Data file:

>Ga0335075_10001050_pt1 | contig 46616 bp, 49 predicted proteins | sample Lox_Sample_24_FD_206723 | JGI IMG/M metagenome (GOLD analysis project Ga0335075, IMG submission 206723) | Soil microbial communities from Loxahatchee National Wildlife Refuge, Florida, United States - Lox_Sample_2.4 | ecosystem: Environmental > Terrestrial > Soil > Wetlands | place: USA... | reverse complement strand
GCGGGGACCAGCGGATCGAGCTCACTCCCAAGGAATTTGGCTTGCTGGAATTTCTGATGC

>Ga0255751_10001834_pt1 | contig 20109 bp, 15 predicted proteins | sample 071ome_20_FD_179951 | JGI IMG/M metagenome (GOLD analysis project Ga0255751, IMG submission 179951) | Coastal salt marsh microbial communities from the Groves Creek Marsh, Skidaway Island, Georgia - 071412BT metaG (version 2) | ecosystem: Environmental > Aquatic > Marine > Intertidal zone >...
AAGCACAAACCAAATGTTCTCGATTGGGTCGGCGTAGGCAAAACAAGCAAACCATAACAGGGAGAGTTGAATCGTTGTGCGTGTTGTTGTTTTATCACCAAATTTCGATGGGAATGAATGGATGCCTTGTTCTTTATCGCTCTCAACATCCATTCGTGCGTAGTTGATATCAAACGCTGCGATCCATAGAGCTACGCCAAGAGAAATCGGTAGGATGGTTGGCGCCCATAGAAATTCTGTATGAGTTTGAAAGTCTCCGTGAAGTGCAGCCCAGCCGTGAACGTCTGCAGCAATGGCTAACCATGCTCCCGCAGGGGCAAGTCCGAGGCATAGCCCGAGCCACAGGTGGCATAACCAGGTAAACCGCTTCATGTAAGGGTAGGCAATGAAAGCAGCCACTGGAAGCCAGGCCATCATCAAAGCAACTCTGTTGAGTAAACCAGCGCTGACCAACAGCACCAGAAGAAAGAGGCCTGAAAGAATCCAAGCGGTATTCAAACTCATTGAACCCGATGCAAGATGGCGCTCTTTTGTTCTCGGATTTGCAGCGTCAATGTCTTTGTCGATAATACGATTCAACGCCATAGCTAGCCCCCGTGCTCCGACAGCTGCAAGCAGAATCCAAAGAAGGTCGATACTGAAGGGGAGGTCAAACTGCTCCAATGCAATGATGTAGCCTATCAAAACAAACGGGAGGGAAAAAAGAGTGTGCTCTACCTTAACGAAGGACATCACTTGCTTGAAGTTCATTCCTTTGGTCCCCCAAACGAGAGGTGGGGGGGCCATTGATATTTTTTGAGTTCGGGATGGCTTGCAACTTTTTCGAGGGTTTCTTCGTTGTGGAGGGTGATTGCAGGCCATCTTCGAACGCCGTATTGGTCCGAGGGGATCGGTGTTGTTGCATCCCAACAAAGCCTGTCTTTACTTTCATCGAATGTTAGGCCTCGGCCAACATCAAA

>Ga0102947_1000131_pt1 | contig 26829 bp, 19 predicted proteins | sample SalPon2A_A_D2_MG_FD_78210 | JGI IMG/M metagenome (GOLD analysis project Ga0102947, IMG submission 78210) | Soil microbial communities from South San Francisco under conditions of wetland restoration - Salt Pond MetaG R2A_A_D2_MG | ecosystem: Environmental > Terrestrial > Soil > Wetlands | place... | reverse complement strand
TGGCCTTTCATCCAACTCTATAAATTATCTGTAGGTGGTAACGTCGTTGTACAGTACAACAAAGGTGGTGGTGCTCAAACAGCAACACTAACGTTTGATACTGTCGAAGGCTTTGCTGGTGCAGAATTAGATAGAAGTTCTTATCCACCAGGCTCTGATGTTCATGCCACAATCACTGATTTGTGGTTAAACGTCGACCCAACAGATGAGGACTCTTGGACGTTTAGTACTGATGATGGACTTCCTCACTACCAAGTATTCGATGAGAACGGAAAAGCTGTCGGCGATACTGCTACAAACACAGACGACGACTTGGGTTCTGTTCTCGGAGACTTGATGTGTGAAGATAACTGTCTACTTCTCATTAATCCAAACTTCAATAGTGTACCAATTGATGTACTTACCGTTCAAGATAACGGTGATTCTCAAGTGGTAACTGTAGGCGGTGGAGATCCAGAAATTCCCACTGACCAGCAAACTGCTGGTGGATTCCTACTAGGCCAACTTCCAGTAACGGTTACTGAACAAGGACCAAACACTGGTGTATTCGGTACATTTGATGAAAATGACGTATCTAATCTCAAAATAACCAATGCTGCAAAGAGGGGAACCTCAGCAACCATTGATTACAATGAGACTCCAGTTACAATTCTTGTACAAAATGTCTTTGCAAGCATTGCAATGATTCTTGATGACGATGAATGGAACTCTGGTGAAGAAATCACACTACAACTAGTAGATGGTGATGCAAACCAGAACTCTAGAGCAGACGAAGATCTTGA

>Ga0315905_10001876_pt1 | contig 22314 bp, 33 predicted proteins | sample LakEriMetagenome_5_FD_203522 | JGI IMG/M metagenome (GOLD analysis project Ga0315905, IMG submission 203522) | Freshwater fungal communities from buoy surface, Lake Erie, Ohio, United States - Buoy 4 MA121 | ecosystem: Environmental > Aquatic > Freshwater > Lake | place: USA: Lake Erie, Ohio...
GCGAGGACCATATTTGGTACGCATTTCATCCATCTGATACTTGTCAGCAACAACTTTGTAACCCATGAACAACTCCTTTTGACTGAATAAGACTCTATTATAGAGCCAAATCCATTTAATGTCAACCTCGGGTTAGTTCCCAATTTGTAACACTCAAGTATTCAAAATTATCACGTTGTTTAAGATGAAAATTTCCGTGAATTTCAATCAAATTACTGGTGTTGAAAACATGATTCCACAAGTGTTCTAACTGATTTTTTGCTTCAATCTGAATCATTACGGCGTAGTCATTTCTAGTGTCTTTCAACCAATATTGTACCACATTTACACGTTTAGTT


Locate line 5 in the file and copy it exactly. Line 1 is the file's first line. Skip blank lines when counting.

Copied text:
>Ga0102947_1000131_pt1 | contig 26829 bp, 19 predicted proteins | sample SalPon2A_A_D2_MG_FD_78210 | JGI IMG/M metagenome (GOLD analysis project Ga0102947, IMG submission 78210) | Soil microbial communities from South San Francisco under conditions of wetland restoration - Salt Pond MetaG R2A_A_D2_MG | ecosystem: Environmental > Terrestrial > Soil > Wetlands | place... | reverse complement strand